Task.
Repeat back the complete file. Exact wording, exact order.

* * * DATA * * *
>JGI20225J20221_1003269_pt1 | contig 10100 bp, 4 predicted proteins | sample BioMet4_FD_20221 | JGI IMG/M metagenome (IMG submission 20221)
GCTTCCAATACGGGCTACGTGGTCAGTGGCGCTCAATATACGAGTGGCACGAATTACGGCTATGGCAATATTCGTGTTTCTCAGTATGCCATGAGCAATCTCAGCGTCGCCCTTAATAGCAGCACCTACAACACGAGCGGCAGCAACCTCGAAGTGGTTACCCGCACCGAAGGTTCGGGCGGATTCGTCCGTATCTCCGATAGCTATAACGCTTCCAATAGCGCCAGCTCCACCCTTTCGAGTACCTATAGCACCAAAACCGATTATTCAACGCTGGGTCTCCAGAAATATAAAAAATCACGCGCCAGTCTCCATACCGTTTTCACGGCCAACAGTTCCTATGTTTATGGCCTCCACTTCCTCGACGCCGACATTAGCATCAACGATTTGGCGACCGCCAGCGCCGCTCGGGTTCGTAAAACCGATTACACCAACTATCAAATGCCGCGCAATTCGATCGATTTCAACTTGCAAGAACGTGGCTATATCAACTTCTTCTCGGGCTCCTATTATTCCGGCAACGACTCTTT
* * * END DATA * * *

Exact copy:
>JGI20225J20221_1003269_pt1 | contig 10100 bp, 4 predicted proteins | sample BioMet4_FD_20221 | JGI IMG/M metagenome (IMG submission 20221)
GCTTCCAATACGGGCTACGTGGTCAGTGGCGCTCAATATACGAGTGGCACGAATTACGGCTATGGCAATATTCGTGTTTCTCAGTATGCCATGAGCAATCTCAGCGTCGCCCTTAATAGCAGCACCTACAACACGAGCGGCAGCAACCTCGAAGTGGTTACCCGCACCGAAGGTTCGGGCGGATTCGTCCGTATCTCCGATAGCTATAACGCTTCCAATAGCGCCAGCTCCACCCTTTCGAGTACCTATAGCACCAAAACCGATTATTCAACGCTGGGTCTCCAGAAATATAAAAAATCACGCGCCAGTCTCCATACCGTTTTCACGGCCAACAGTTCCTATGTTTATGGCCTCCACTTCCTCGACGCCGACATTAGCATCAACGATTTGGCGACCGCCAGCGCCGCTCGGGTTCGTAAAACCGATTACACCAACTATCAAATGCCGCGCAATTCGATCGATTTCAACTTGCAAGAACGTGGCTATATCAACTTCTTCTCGGGCTCCTATTATTCCGGCAACGACTCTTT